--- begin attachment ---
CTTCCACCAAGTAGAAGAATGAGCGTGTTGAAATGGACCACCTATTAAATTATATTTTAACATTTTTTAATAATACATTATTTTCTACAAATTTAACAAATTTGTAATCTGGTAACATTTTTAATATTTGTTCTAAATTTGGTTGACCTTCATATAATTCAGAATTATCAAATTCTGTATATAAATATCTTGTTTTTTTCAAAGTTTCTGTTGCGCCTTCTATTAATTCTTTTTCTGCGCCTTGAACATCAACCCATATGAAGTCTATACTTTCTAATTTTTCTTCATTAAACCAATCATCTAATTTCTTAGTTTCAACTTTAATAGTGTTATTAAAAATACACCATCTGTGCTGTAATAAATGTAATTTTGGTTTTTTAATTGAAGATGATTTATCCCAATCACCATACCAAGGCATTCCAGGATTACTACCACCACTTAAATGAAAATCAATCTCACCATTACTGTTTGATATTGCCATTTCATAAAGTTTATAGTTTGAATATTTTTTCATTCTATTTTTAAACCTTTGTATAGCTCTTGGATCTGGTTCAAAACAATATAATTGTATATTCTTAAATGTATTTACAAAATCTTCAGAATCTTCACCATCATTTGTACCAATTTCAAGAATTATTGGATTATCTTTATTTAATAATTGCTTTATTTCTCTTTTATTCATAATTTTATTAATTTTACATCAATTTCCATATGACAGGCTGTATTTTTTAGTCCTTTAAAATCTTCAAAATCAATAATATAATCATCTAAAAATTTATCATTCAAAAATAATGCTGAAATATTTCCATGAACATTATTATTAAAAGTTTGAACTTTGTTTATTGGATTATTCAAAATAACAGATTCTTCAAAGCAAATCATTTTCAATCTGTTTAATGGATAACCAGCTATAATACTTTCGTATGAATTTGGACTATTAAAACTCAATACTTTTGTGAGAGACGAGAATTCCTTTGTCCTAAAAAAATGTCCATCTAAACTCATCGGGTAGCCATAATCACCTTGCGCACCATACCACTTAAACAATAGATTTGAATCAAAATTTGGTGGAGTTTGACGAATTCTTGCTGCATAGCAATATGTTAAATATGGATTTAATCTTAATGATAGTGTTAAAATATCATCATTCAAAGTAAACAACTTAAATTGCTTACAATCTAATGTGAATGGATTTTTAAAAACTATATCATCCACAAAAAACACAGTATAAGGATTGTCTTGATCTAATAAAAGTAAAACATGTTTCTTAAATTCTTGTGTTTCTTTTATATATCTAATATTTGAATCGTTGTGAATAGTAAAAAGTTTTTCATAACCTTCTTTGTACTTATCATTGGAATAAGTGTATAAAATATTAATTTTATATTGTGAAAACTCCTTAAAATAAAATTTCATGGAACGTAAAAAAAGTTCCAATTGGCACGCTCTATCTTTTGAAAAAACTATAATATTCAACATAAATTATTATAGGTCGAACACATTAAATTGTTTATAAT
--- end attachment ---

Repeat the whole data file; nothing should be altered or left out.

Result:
CTTCCACCAAGTAGAAGAATGAGCGTGTTGAAATGGACCACCTATTAAATTATATTTTAACATTTTTTAATAATACATTATTTTCTACAAATTTAACAAATTTGTAATCTGGTAACATTTTTAATATTTGTTCTAAATTTGGTTGACCTTCATATAATTCAGAATTATCAAATTCTGTATATAAATATCTTGTTTTTTTCAAAGTTTCTGTTGCGCCTTCTATTAATTCTTTTTCTGCGCCTTGAACATCAACCCATATGAAGTCTATACTTTCTAATTTTTCTTCATTAAACCAATCATCTAATTTCTTAGTTTCAACTTTAATAGTGTTATTAAAAATACACCATCTGTGCTGTAATAAATGTAATTTTGGTTTTTTAATTGAAGATGATTTATCCCAATCACCATACCAAGGCATTCCAGGATTACTACCACCACTTAAATGAAAATCAATCTCACCATTACTGTTTGATATTGCCATTTCATAAAGTTTATAGTTTGAATATTTTTTCATTCTATTTTTAAACCTTTGTATAGCTCTTGGATCTGGTTCAAAACAATATAATTGTATATTCTTAAATGTATTTACAAAATCTTCAGAATCTTCACCATCATTTGTACCAATTTCAAGAATTATTGGATTATCTTTATTTAATAATTGCTTTATTTCTCTTTTATTCATAATTTTATTAATTTTACATCAATTTCCATATGACAGGCTGTATTTTTTAGTCCTTTAAAATCTTCAAAATCAATAATATAATCATCTAAAAATTTATCATTCAAAAATAATGCTGAAATATTTCCATGAACATTATTATTAAAAGTTTGAACTTTGTTTATTGGATTATTCAAAATAACAGATTCTTCAAAGCAAATCATTTTCAATCTGTTTAATGGATAACCAGCTATAATACTTTCGTATGAATTTGGACTATTAAAACTCAATACTTTTGTGAGAGACGAGAATTCCTTTGTCCTAAAAAAATGTCCATCTAAACTCATCGGGTAGCCATAATCACCTTGCGCACCATACCACTTAAACAATAGATTTGAATCAAAATTTGGTGGAGTTTGACGAATTCTTGCTGCATAGCAATATGTTAAATATGGATTTAATCTTAATGATAGTGTTAAAATATCATCATTCAAAGTAAACAACTTAAATTGCTTACAATCTAATGTGAATGGATTTTTAAAAACTATATCATCCACAAAAAACACAGTATAAGGATTGTCTTGATCTAATAAAAGTAAAACATGTTTCTTAAATTCTTGTGTTTCTTTTATATATCTAATATTTGAATCGTTGTGAATAGTAAAAAGTTTTTCATAACCTTCTTTGTACTTATCATTGGAATAAGTGTATAAAATATTAATTTTATATTGTGAAAACTCCTTAAAATAAAATTTCATGGAACGTAAAAAAAGTTCCAATTGGCACGCTCTATCTTTTGAAAAAACTATAATATTCAACATAAATTATTATAGGTCGAACACATTAAATTGTTTATAAT